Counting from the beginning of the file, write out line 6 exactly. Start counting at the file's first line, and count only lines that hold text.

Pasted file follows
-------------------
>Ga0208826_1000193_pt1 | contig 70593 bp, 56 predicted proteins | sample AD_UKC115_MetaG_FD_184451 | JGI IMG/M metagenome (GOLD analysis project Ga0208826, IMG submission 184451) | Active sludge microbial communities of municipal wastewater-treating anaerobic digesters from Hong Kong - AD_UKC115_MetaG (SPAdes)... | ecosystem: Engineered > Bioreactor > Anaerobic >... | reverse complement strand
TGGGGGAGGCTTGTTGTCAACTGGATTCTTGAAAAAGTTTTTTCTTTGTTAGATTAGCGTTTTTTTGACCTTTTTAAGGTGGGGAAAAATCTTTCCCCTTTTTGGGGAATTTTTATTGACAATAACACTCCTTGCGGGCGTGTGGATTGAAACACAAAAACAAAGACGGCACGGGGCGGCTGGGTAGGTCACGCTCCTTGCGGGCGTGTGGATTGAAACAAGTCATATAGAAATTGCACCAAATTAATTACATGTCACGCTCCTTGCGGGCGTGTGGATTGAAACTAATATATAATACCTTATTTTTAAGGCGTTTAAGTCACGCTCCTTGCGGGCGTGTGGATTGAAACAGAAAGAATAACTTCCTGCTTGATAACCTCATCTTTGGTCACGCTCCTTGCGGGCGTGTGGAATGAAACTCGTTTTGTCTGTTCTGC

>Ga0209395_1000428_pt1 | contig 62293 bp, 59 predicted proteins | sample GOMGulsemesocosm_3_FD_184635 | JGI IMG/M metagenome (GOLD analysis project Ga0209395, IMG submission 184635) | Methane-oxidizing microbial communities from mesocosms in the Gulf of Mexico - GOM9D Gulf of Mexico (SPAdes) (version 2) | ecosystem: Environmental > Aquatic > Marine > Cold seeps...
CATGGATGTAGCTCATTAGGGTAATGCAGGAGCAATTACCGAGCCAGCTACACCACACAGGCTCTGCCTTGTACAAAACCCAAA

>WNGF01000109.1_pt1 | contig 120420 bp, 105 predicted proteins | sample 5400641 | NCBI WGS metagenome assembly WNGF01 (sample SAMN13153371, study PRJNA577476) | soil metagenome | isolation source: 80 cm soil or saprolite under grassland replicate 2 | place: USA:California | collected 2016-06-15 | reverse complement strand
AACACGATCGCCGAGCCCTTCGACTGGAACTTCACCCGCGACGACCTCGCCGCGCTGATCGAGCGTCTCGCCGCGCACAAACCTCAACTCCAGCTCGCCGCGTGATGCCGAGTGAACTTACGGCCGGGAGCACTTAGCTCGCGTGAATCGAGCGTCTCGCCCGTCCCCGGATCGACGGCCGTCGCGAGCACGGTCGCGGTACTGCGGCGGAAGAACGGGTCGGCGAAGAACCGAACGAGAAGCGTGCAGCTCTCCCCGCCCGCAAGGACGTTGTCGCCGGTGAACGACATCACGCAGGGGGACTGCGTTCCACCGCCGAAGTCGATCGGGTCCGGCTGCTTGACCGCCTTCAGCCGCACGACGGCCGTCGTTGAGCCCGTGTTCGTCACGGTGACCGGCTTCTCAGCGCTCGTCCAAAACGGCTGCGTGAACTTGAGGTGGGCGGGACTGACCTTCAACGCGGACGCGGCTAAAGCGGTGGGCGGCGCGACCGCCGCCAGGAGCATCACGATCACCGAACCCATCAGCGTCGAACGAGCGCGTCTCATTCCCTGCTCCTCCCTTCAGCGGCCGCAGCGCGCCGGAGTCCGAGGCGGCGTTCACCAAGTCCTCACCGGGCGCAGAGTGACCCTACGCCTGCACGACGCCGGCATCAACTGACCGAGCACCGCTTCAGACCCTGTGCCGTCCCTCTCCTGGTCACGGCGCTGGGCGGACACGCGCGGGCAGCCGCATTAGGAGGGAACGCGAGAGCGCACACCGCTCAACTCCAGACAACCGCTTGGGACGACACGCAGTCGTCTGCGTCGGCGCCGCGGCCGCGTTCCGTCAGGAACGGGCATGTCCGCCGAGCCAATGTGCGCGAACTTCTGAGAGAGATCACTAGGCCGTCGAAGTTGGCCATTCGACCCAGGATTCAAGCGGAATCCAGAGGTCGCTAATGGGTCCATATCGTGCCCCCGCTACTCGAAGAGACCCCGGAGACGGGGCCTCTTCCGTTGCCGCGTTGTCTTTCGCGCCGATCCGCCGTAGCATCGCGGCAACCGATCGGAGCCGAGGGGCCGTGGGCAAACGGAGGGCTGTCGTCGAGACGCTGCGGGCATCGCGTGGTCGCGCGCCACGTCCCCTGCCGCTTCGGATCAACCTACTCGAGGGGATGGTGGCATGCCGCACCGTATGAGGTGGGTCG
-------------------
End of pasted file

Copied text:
AACACGATCGCCGAGCCCTTCGACTGGAACTTCACCCGCGACGACCTCGCCGCGCTGATCGAGCGTCTCGCCGCGCACAAACCTCAACTCCAGCTCGCCGCGTGATGCCGAGTGAACTTACGGCCGGGAGCACTTAGCTCGCGTGAATCGAGCGTCTCGCCCGTCCCCGGATCGACGGCCGTCGCGAGCACGGTCGCGGTACTGCGGCGGAAGAACGGGTCGGCGAAGAACCGAACGAGAAGCGTGCAGCTCTCCCCGCCCGCAAGGACGTTGTCGCCGGTGAACGACATCACGCAGGGGGACTGCGTTCCACCGCCGAAGTCGATCGGGTCCGGCTGCTTGACCGCCTTCAGCCGCACGACGGCCGTCGTTGAGCCCGTGTTCGTCACGGTGACCGGCTTCTCAGCGCTCGTCCAAAACGGCTGCGTGAACTTGAGGTGGGCGGGACTGACCTTCAACGCGGACGCGGCTAAAGCGGTGGGCGGCGCGACCGCCGCCAGGAGCATCACGATCACCGAACCCATCAGCGTCGAACGAGCGCGTCTCATTCCCTGCTCCTCCCTTCAGCGGCCGCAGCGCGCCGGAGTCCGAGGCGGCGTTCACCAAGTCCTCACCGGGCGCAGAGTGACCCTACGCCTGCACGACGCCGGCATCAACTGACCGAGCACCGCTTCAGACCCTGTGCCGTCCCTCTCCTGGTCACGGCGCTGGGCGGACACGCGCGGGCAGCCGCATTAGGAGGGAACGCGAGAGCGCACACCGCTCAACTCCAGACAACCGCTTGGGACGACACGCAGTCGTCTGCGTCGGCGCCGCGGCCGCGTTCCGTCAGGAACGGGCATGTCCGCCGAGCCAATGTGCGCGAACTTCTGAGAGAGATCACTAGGCCGTCGAAGTTGGCCATTCGACCCAGGATTCAAGCGGAATCCAGAGGTCGCTAATGGGTCCATATCGTGCCCCCGCTACTCGAAGAGACCCCGGAGACGGGGCCTCTTCCGTTGCCGCGTTGTCTTTCGCGCCGATCCGCCGTAGCATCGCGGCAACCGATCGGAGCCGAGGGGCCGTGGGCAAACGGAGGGCTGTCGTCGAGACGCTGCGGGCATCGCGTGGTCGCGCGCCACGTCCCCTGCCGCTTCGGATCAACCTACTCGAGGGGATGGTGGCATGCCGCACCGTATGAGGTGGGTCG